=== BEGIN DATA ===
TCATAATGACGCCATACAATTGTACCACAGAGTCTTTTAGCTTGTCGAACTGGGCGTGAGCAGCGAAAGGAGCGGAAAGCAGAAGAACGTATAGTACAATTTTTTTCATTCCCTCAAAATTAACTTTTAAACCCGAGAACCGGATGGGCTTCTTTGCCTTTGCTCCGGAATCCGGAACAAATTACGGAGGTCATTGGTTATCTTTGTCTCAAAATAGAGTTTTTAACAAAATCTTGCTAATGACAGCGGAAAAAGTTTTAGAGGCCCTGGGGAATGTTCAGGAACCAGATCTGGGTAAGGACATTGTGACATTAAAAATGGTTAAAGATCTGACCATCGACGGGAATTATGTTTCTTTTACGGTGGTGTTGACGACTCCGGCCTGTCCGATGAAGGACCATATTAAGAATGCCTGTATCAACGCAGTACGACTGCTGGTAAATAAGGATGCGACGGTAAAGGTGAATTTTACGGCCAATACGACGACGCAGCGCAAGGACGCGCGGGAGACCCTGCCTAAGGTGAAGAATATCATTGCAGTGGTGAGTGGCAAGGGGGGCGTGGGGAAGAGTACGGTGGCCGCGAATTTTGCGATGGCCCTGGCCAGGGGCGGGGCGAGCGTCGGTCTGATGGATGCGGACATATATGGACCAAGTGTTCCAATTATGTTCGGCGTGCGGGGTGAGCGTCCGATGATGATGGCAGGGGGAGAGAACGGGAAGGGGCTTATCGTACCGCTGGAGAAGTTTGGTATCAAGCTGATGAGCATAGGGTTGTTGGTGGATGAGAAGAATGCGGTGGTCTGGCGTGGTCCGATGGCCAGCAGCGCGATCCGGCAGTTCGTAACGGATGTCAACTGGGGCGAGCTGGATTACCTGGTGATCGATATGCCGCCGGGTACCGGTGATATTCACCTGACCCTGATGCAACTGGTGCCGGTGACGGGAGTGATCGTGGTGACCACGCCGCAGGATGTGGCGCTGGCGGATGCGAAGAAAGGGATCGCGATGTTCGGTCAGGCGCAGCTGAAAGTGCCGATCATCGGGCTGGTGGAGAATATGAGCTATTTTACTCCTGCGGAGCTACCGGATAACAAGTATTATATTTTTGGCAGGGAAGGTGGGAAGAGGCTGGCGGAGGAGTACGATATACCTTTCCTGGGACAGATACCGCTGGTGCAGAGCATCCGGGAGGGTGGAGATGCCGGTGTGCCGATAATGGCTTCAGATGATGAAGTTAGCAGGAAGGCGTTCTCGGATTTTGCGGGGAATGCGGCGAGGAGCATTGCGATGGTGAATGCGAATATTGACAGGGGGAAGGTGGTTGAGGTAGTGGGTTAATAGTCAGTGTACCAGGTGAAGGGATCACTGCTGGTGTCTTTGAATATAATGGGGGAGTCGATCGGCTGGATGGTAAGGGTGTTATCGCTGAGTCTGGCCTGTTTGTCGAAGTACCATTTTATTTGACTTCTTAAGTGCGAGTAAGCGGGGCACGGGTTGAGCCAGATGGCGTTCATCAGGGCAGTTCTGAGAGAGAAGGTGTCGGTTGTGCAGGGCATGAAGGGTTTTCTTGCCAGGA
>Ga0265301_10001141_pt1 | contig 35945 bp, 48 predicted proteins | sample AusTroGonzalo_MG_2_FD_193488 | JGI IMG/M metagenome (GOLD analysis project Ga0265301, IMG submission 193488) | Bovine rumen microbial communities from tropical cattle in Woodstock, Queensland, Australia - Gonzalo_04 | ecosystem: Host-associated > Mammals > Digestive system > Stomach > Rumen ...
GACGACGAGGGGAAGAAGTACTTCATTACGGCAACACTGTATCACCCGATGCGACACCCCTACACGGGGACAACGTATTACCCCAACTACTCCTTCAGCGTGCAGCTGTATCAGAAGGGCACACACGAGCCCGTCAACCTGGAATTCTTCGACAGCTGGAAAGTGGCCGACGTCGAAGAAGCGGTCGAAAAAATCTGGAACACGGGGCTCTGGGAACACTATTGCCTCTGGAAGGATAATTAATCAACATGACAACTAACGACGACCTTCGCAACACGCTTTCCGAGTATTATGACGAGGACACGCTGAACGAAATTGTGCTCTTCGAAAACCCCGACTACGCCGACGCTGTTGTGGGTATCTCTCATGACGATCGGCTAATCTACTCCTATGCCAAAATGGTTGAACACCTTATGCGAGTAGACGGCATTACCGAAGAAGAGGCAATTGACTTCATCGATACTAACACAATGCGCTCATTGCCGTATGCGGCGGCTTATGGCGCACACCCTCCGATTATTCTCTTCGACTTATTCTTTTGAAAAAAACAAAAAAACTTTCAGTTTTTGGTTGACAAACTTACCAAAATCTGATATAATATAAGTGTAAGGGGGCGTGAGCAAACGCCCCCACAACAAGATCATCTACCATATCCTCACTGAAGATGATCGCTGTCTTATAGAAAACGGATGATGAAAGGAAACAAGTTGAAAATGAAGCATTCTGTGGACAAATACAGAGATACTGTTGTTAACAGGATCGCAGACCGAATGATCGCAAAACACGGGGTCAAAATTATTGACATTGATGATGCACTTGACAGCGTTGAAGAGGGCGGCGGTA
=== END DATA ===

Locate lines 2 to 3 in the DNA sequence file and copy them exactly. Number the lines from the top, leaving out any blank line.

>Ga0265301_10001141_pt1 | contig 35945 bp, 48 predicted proteins | sample AusTroGonzalo_MG_2_FD_193488 | JGI IMG/M metagenome (GOLD analysis project Ga0265301, IMG submission 193488) | Bovine rumen microbial communities from tropical cattle in Woodstock, Queensland, Australia - Gonzalo_04 | ecosystem: Host-associated > Mammals > Digestive system > Stomach > Rumen ...
GACGACGAGGGGAAGAAGTACTTCATTACGGCAACACTGTATCACCCGATGCGACACCCCTACACGGGGACAACGTATTACCCCAACTACTCCTTCAGCGTGCAGCTGTATCAGAAGGGCACACACGAGCCCGTCAACCTGGAATTCTTCGACAGCTGGAAAGTGGCCGACGTCGAAGAAGCGGTCGAAAAAATCTGGAACACGGGGCTCTGGGAACACTATTGCCTCTGGAAGGATAATTAATCAACATGACAACTAACGACGACCTTCGCAACACGCTTTCCGAGTATTATGACGAGGACACGCTGAACGAAATTGTGCTCTTCGAAAACCCCGACTACGCCGACGCTGTTGTGGGTATCTCTCATGACGATCGGCTAATCTACTCCTATGCCAAAATGGTTGAACACCTTATGCGAGTAGACGGCATTACCGAAGAAGAGGCAATTGACTTCATCGATACTAACACAATGCGCTCATTGCCGTATGCGGCGGCTTATGGCGCACACCCTCCGATTATTCTCTTCGACTTATTCTTTTGAAAAAAACAAAAAAACTTTCAGTTTTTGGTTGACAAACTTACCAAAATCTGATATAATATAAGTGTAAGGGGGCGTGAGCAAACGCCCCCACAACAAGATCATCTACCATATCCTCACTGAAGATGATCGCTGTCTTATAGAAAACGGATGATGAAAGGAAACAAGTTGAAAATGAAGCATTCTGTGGACAAATACAGAGATACTGTTGTTAACAGGATCGCAGACCGAATGATCGCAAAACACGGGGTCAAAATTATTGACATTGATGATGCACTTGACAGCGTTGAAGAGGGCGGCGGTA